Debate continues over prohibiting city minimum wage increases

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Hearty debate ensued Tuesday afternoon as the House of Representatives took up a resolution from Rep. Connie Rowe (R-Jasper) to urge Congress to improve the vetting process for refugees entering the country and allow for states to reject those refugees.

Despite widespread opposition among Democrats, including Rep. John Knight (D-Montgomery) who noted that a resolution eliminating the sales tax on groceries would be a better use of time, the resolution passed.
The first item on the agenda was the “Uniform Wage and Right-to-Work Act” from Rep. David Faulkner (R-Jefferson), which prohibits cities from increasing the minimum wage. The bill is in response to Birmingham’s recent vote to incrementally raise its minimum wage to $10.10 over three years.

“We want to keep this state a pro-business, Right-to-Work state,” Faulkner said. “This bill will help to do that. This bill does not set, does not place a minimum wage level. It does preempt local efforts that attempt to raise the minimum wage and to provide other benefits.”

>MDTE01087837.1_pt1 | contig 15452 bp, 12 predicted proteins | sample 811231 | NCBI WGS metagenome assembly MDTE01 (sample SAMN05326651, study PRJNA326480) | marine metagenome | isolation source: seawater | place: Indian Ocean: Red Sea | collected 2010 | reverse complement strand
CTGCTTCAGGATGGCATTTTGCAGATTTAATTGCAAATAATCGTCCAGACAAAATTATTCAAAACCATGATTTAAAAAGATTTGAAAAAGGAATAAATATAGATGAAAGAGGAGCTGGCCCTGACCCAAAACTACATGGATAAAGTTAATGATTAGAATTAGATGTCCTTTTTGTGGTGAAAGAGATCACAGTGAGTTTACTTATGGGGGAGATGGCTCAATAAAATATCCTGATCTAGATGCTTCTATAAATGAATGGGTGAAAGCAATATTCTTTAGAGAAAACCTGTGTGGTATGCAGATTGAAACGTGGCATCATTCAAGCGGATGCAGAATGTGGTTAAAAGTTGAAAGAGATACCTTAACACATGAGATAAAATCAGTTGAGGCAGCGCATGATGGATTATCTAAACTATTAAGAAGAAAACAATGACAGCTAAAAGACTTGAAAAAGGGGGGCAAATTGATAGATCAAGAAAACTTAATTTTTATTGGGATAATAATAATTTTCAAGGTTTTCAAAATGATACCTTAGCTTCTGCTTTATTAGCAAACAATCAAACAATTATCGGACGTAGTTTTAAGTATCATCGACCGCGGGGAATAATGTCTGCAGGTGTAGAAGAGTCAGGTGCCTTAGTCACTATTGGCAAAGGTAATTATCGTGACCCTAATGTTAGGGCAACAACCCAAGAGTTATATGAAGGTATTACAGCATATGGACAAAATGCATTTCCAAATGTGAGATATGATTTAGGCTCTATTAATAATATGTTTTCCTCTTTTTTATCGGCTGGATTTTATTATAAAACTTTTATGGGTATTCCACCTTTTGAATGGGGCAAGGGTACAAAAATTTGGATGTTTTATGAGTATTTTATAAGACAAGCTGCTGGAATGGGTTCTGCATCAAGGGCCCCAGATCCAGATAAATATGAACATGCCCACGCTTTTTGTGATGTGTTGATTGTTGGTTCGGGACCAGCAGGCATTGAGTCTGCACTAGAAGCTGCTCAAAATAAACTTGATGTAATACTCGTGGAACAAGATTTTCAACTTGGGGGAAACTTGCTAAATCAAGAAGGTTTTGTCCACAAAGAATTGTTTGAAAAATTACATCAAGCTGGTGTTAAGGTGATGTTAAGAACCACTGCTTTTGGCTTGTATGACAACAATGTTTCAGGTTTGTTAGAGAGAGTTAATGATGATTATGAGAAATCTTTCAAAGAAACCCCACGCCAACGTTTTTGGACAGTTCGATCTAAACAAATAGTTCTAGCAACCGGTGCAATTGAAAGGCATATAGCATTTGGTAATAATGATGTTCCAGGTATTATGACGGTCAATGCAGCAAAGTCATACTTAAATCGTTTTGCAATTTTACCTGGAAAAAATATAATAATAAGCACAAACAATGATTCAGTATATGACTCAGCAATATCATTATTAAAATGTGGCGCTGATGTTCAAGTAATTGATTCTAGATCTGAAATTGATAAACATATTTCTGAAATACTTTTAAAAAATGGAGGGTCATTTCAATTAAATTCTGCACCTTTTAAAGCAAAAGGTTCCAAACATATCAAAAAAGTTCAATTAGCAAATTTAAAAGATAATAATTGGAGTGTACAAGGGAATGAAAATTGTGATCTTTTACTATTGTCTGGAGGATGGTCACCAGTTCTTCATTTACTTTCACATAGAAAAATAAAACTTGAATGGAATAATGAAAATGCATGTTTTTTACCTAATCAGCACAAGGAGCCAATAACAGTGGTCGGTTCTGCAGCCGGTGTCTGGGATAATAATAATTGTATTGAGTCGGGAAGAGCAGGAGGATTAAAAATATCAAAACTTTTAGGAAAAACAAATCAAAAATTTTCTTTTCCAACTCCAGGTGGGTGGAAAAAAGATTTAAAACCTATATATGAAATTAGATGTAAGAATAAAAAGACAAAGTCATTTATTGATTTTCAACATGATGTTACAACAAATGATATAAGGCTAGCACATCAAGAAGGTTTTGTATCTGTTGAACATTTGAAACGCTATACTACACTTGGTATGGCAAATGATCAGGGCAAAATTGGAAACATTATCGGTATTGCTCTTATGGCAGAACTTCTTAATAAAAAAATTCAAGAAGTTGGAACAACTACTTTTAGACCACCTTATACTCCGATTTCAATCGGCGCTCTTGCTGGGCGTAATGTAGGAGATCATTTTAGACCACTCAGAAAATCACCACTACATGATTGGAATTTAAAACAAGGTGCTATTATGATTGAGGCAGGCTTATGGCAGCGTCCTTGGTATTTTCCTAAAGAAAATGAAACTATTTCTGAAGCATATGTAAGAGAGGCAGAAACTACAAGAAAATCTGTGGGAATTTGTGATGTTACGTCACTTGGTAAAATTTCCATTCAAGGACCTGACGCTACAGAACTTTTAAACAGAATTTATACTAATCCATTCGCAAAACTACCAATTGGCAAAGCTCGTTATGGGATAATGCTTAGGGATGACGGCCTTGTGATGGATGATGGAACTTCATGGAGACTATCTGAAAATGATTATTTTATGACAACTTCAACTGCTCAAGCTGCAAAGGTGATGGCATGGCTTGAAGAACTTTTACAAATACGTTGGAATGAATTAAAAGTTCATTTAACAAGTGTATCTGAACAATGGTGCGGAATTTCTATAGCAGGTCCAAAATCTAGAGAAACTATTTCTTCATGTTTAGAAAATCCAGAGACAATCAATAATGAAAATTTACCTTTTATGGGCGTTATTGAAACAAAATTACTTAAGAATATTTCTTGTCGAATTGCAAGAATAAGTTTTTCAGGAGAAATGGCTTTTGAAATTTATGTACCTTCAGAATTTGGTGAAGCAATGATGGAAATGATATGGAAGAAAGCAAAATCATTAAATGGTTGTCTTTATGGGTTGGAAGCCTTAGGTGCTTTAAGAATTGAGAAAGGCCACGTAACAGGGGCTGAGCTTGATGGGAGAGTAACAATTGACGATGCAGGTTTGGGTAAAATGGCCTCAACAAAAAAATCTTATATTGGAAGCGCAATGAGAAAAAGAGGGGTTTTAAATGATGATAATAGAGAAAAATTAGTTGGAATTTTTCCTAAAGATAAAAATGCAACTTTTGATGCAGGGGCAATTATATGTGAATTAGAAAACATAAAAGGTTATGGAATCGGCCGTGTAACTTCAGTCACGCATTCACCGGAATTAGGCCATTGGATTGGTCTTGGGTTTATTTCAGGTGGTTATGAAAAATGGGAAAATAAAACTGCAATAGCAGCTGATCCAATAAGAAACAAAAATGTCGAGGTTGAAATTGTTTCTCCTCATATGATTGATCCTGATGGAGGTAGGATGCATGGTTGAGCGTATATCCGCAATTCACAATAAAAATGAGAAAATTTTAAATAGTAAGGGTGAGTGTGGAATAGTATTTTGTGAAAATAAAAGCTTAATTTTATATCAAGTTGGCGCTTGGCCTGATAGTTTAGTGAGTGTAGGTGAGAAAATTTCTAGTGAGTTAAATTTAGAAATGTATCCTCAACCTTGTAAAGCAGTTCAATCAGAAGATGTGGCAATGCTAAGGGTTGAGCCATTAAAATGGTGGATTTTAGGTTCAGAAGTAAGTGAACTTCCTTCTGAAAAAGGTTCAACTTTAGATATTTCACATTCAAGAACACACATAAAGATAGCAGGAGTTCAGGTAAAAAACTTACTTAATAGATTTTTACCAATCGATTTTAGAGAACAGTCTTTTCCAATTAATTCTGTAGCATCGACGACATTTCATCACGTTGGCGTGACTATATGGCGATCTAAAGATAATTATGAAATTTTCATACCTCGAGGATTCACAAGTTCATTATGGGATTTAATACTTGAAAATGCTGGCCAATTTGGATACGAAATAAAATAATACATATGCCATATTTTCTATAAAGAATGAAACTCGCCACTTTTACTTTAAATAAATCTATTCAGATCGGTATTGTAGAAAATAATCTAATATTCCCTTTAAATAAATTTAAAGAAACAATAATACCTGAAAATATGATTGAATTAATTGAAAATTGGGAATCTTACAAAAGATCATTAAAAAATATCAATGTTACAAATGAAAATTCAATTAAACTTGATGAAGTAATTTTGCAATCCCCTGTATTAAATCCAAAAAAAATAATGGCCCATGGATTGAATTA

Rep. Mike Hill (R-Shelby) was first to speak in favor of Faulkner’s bill, saying ” he was going to “start this filibuster off properly.” Hill noted that if one city is allowed to raise its minimum wage it will force others to do the same and create perpetual competition among municipalities.

“I don’t know that I want to call this a filibuster as much as I want to call it an understanding of what we’re doing,” said Rep. A.J. McCampbell (D-Marengo).

McCampbell’s opposition stemmed from the fact that Alabama legislators as a whole have, historically, held significant disdain for the overreach of the federal government. But, in McCampbell’s opinion, the state government is doing the same thing to city governments.

“If you believe in home rule, then you have got to believe in home rule,” McCampbell said. “But if you believe a legislative body has more smarts than the people in these little cities, then we don’t need to be proclaiming and protesting when the federal government says ‘We are so much smarter than the people of AL.'”

Rep. Juandalynn Givan (R-Jefferson) also rose to object to Faulkner’s bill, saying that the bill had no sponsor “who knows what it means to suffer, who knows what it means to be poor.”

“Shame on you and shame on these sponsors,” Givan added.

Faulkner clashed with a slew of Democrats for two hours before hearing his second word of support from Rep. Ed Henry (R-Morgan), who expressed appreciation for the bill and the stability it will provide to Alabama law.

“I’m looking forward to seeing exactly how we manage the future if politics trend the way they have over the last 8 years,” Henry said. “If we don’t have this bill, there are people in Jefferson County who will lose their jobs and it will continue in a downward spiral that I can’t understand why people fight for.”

The House is expected to motion for cloture after 5 p.m.

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